Reputation as lightweight is Bush's burden to bear

But most candidates face similar ridicule

June 10, 2000|By Susan Baer | Susan Baer,SUN NATIONAL STAFF

WASHINGTON - Texas Gov. George W. Bush has made a highly public display of his Mount Rushmore-like foreign policy team. He has delivered speeches in recent weeks on such issues as Social Security, education, the environment, anti-ballistic missile defense. The presumed GOP presidential nominee has been reading up on the Balkans and Russia.

And yet, even with such a substance-heavy campaign, the doubts, the questions, the jokes about Bush's intellectual heft have not let up.

The "empty suit" charge has become Bush's campaign cross to bear - much as stiffness is for his Democratic opponent, Vice President Al Gore, slickness was for President Clinton, the "wimp thing" was for former President George Bush and a similar lack of braininess was for former Vice President Dan Quayle.

"This is what happens in campaigns," Bush said in an interview when asked about the persistent questioning of his intelligence. "Ronald Reagan lacked gravitas. [His father] George Bush wasn't courageous enough, or whatever - the wimp. There was just all of these tags put on. And that's the Washington, D.C., political game. It does not affect elections."

He may be right. Polls suggest that although Bush's alleged lack of smarts is grist for comedians - Robin Williams: "I hate to see him in a debate keep asking if he could use his lifeline. No, you can't call your dad" - the concept isn't necessarily being bought by voters.

In a recent Gallup Poll, Americans who were asked to name the first thing that came to mind when thinking about Bush mostly said he was the son of a former president. Only 2 percent said he was not knowledgeable; another 2 percent said he was inexperienced.

"I don't think that people see in the governor of Texas a candidate who is unqualified to be president," says Andrew Kohut, director of the Pew Research Center for the People and the Press. "Not for the first time, there is a disconnect between what the media and chattering class see as a potential weakness and what the people see."

Kohut says Bush has gone a long way toward countering the lightweight rap by taking the offensive on such complex issues as national security and arms control.

But, the pollster says, any gaffe could be costly for the Republican as the election nears and voters focus more on the candidates, especially as they stand side by side - and head to head - in the expected debates this fall.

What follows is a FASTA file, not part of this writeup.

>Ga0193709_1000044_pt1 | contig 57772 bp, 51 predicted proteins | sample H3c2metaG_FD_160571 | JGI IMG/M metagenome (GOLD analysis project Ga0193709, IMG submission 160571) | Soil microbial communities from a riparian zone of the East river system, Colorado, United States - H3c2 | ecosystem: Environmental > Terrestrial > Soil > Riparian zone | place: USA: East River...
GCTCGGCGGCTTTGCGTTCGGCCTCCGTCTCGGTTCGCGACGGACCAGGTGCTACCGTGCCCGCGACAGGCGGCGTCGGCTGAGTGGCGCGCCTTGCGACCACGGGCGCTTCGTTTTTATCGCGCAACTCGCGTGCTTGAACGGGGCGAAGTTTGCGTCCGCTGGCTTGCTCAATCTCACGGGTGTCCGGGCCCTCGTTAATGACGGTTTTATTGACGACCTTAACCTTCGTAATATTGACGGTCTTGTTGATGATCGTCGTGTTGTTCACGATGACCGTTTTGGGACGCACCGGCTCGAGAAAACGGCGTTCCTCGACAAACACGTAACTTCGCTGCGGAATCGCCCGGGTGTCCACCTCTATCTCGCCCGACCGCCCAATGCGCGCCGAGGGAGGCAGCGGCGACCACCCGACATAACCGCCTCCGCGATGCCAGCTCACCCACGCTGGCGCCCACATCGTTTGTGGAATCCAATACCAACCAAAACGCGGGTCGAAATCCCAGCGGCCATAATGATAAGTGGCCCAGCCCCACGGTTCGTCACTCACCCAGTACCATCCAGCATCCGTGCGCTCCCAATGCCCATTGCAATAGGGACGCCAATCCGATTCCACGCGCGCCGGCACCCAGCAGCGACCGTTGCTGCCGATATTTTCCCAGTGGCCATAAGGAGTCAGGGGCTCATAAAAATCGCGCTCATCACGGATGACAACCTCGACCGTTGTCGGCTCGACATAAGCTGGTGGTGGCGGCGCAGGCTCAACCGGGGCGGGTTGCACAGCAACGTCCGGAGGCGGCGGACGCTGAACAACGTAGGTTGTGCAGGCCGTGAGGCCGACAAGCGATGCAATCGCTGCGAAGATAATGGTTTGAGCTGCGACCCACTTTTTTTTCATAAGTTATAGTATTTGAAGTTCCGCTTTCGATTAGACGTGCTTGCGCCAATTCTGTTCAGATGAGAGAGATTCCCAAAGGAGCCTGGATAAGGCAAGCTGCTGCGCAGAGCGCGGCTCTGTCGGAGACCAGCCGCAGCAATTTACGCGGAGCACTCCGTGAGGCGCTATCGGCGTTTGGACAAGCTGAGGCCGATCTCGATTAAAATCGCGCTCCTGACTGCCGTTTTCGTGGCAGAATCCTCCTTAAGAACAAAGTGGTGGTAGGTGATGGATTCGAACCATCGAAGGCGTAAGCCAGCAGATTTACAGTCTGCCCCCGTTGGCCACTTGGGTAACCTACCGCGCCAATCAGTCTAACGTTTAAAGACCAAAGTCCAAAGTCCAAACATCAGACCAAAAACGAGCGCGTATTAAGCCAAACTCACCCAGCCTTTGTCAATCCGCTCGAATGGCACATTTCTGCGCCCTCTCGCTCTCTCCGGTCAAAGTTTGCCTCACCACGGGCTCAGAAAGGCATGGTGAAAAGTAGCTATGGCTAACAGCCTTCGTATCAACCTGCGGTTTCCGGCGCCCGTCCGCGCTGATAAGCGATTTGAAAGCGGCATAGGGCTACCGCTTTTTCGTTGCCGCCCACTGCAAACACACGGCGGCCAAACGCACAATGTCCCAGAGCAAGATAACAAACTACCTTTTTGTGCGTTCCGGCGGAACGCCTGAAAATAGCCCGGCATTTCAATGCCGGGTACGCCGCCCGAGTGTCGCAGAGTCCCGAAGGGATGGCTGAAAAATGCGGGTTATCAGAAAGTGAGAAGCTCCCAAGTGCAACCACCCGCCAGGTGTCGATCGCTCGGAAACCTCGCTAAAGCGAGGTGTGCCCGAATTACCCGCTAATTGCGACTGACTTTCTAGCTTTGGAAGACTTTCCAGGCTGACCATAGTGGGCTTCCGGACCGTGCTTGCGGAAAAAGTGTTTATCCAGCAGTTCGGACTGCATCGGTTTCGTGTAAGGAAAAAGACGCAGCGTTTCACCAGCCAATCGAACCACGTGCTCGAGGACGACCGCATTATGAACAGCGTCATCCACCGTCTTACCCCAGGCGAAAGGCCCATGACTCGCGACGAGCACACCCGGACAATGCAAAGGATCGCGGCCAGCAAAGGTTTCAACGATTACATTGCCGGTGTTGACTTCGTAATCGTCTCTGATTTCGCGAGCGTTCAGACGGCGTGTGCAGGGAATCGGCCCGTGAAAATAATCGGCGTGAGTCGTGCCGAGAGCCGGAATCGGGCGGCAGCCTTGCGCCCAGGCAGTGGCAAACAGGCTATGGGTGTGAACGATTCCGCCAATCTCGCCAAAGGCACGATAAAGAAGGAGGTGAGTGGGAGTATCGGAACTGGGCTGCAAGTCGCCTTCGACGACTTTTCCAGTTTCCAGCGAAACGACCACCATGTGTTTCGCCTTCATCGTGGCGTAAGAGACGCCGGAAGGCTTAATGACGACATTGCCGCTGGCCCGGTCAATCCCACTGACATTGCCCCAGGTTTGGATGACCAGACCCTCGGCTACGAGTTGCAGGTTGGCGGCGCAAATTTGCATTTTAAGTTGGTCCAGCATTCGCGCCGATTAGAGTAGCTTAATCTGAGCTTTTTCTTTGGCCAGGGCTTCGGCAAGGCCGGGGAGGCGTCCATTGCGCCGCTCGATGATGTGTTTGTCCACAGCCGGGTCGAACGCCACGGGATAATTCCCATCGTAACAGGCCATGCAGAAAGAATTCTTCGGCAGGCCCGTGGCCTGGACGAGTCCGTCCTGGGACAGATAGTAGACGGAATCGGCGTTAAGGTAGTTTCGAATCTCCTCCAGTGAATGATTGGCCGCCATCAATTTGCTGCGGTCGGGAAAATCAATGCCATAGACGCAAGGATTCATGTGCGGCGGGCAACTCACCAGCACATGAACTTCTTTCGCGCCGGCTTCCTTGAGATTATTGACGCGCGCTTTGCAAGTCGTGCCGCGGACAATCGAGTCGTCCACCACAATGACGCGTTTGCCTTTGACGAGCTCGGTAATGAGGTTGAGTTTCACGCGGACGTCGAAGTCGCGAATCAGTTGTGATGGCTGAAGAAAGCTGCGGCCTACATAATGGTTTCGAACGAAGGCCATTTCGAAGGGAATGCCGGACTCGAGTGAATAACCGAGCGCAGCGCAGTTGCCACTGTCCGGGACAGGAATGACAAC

It is the governor's good-old-boy, at times cocky demeanor, struggle with syntax, occasional malapropism and hands-off leadership style that have contributed to whatever Bush Lite image has taken hold.

But his C grades at Yale were no worse than Al Gore's at Harvard, and his SAT verbal score (566) was higher than that of the supposed brain of the presidential primary season, former Democratic Sen. Bill Bradley (485).

Although those around Bush vary in their assessment of his mental acuity - everything from "one of the smartest guys I know" to "very simplistic" - most say he is sharp enough to be president. If, for the moment, he seems to fall short of his father in terms of intellectual curiosity and depth, they say he has keen instincts about politics and people that have served him well in his term and a half as governor of Texas.

"George W. is a quick and clever, facile guy," says Bill Minutaglio, author of "First Son: George W. Bush and the Bush Family Dynasty."

"He's good at delegating and knows his limitations. But he's not an extraordinary, arching intellect, not a guy with a wholesale command of deep intellectual endeavors," Minutaglio says.

"Some people are looking for a profundity from George W. and feel they're not getting it. I don't know that they'll ever get it from him. But I don't know if it matters."

University of Texas government professor Bruce Buchanan says similarly that Bush's "natural people smarts" have helped him succeed in government - much as former President Ronald Reagan did - and may be as important, if not more so, than candlepower.

Political biographer Richard Reeves (who notes that former President John F. Kennedy's Harvard transcript looked a lot like Bush's file at Yale) believes that there is "almost no correlation" between high measurable intelligence and effective leadership. "Reagan, last on my presidential IQ list, changed the world," Reeves recently wrote for George magazine. "Clinton, No. 1 [in IQ], will be remembered, at best, for modernizing his party or, at worst, for embarrassing the nation in the little alcove behind the Oval Office."

Bush is a master delegator. He prefers short executive summaries on issues rather than long policy papers, or better yet, oral briefings. As Texas governor, he set broad goals and left the details of getting there to others.

"To use a military analogy, he would say, `This is the mountain we're going to go up,' but he wasn't telling us which route to take up the mountain," says a Republican ally in the Texas Legislature, Sen. David Sibley.

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